Friday, June 22, 2007

Brailer's New Quest

IN VIVO Blog had the opportunity to talk with David Brailer in a previous professional life. He’s thoughtful, intelligent, and proved to be a very good pick to be the federal government’s first health care IT czar. He gave a face to the important need for IT and health care integration, and it’s a concept that has since stuck with the American public.

In that conversation, which came after he’d already announced his decision to resign his post and go back to California, Brailer more than hinted that private equity or venture capital might be in his future. Smart money had him joining an established firm, probably some big name technology investor with a fair amount of dough already being invested in multiple industries. Brailer, in this scenario, would head up a foray into health care-IT investing, and he’d be a great pick to do so.

What was not envisioned, however, is what actually happened. The California Public Employees' Retirement System--eager to find new technologies to save money on its $4.9 billion in annual health care costs--gave Brailer $700 million from Calpers to invest in health care-IT and health care services companies.

Acccording to reports like this one in Modern Healthcare, Brailer's new firm, Health Evolution Partners, will invest $500 million of that money directly into companies. The rest will go into a $200 million fund of funds that will be committed to other venture firms that invest in the space.

Okay. Does this concern anyone?

No knock against Brailer. He isn't an experienced investor, but he's got street cred, clout and spent the past 15 years doing some level of due diligence. In 1992, he founded CareScience Inc., a supplier of technology tools used in practice management and patient care. He took it public in 2000. But he resigned in 2003 citing differences with the board over the strategic direction of the company. This opened the door for him to be Health Care-IT Czar, giving him an extraordinary perspective on the industry.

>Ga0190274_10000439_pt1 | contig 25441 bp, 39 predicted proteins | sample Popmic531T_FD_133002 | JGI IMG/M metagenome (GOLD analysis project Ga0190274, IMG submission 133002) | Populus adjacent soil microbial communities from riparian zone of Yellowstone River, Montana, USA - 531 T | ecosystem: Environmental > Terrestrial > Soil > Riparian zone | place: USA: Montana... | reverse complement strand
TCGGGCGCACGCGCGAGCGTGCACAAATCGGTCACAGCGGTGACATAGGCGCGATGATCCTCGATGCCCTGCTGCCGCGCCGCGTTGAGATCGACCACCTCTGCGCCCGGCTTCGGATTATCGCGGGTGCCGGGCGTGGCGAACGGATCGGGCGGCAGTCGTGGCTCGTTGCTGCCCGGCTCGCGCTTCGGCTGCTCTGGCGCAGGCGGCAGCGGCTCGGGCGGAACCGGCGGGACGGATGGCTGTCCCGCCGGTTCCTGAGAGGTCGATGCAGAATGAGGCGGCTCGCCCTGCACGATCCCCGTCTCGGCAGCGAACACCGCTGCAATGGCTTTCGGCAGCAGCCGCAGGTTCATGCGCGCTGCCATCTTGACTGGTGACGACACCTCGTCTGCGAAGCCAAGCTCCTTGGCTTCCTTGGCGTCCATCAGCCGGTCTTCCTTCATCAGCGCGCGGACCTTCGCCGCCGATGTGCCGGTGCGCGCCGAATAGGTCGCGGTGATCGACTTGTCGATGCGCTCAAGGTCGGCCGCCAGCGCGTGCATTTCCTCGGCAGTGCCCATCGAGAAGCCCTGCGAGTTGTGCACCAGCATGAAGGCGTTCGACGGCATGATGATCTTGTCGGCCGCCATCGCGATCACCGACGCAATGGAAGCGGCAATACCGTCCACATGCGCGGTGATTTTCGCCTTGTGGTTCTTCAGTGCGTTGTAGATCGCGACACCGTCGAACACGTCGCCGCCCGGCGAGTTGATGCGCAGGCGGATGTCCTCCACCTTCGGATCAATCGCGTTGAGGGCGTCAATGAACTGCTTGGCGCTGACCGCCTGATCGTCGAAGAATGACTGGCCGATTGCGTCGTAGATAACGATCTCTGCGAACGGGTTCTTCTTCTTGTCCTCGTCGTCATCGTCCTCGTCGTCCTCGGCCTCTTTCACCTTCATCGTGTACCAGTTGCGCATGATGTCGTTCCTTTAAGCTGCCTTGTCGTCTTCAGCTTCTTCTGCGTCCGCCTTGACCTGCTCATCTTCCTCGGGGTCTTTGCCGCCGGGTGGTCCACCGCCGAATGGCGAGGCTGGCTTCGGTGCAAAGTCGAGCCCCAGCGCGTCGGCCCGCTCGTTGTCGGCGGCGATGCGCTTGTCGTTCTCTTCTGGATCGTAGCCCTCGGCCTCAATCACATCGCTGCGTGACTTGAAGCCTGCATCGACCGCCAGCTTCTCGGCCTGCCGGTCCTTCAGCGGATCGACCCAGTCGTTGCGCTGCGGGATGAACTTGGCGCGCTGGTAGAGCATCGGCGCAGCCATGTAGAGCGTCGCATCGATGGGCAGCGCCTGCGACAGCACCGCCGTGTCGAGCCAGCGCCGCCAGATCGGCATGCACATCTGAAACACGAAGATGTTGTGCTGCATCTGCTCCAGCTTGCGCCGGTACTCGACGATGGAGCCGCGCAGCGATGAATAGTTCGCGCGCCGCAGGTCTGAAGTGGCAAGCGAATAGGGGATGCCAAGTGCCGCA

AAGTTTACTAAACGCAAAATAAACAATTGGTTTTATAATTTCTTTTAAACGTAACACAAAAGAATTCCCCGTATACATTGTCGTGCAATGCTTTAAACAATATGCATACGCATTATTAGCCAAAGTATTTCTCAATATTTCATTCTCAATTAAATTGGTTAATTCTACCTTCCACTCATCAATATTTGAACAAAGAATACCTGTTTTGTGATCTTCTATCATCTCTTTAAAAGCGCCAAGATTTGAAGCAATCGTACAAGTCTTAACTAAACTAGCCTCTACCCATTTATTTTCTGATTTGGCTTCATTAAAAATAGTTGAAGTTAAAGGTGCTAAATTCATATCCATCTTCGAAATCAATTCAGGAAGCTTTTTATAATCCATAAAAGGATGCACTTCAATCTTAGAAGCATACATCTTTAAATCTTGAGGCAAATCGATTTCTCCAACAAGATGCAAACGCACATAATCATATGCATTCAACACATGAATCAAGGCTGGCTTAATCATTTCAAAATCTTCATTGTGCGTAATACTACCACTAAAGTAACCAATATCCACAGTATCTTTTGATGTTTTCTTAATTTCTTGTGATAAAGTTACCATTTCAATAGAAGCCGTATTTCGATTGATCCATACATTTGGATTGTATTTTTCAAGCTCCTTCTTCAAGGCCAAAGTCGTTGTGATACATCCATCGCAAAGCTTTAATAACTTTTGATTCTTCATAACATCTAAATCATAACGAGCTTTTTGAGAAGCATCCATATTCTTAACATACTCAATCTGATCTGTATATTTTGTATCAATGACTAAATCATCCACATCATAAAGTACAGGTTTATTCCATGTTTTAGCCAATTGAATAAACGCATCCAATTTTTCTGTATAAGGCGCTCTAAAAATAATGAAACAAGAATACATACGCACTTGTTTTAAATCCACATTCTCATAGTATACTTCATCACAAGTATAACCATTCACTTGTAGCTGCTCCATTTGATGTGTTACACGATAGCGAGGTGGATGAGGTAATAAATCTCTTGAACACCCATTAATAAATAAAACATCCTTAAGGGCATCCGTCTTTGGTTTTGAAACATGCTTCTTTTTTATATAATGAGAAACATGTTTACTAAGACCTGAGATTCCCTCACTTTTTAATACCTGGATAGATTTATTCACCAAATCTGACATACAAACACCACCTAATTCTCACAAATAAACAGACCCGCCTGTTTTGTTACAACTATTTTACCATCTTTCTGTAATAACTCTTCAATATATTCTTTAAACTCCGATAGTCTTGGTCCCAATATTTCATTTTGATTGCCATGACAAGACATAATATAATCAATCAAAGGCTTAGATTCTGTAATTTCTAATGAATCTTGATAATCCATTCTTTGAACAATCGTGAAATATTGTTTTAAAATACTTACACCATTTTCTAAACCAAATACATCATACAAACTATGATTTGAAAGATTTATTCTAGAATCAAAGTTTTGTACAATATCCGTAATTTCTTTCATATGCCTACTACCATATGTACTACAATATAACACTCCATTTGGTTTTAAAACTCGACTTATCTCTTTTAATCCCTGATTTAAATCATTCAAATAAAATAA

Is this sector, which just emerging from the hangover of the "e-health days" of 1999-2000, going to be able to absorb $700 million? According to the published reports, Brailer expects to run through this dough in five years or less. That's $100 million per year or roughly 10% to 15% of what's gone into the health care IT sector and health care services sectors over each of the past two years, according to VentureOne. That’s an enormous influx of cash in a sector that only recently has begun showing some nice returns, albeit mostly on the clinical/hospital sides with companies like Visicu and Emageon.

Perhaps the Internet bubble has us conditioned to think that too much money is always a bad thing. Maybe this is just what the health care-IT czar ordered, a shock of cash to give this somewhat moribund business new life.

But is this good investing? Calpers, according to the reports, is more interested in finding companies with technologies that may someday save it money rather than making money on investments. This sounds an awful lot like a corporate venture capital program in which the parent company is more interested in identifying new technologies than seeing returns. But those corporate investors bring a lot more to the deal than capital. They bring distribution, marketing and usually an established customer base along with decades of expertise.

Brailer brings some of that to the deal, no doubt. He's promising discipline. He told the Sacramento Bee. "We're not going to give them money and say, 'Good luck.' It's going to be very hands-on with these companies." And Calpers could be a huge help if it quickly adopted the products put forth by Health Evolution Partners' portfolio. Brailer, in fact, boldly suggested to the Sacramento Bee that Calpers members could begin benefiting from these advances as soon as next year. (We placed a call at Health Evolution Partners and hadn’t heard back yet. We hope to run an interview with Brailer in an upcoming post.)

The fear here is Calpers is throwing money at a complex problem, and that money will be wasted because the infrastructure—customers, public investors, other sources of capital, regulatory freedom—just isn't in place to support these businesses. It certainly helps that they signed a talent to do the throwing for them. But time will tell whether money is all that was missing.

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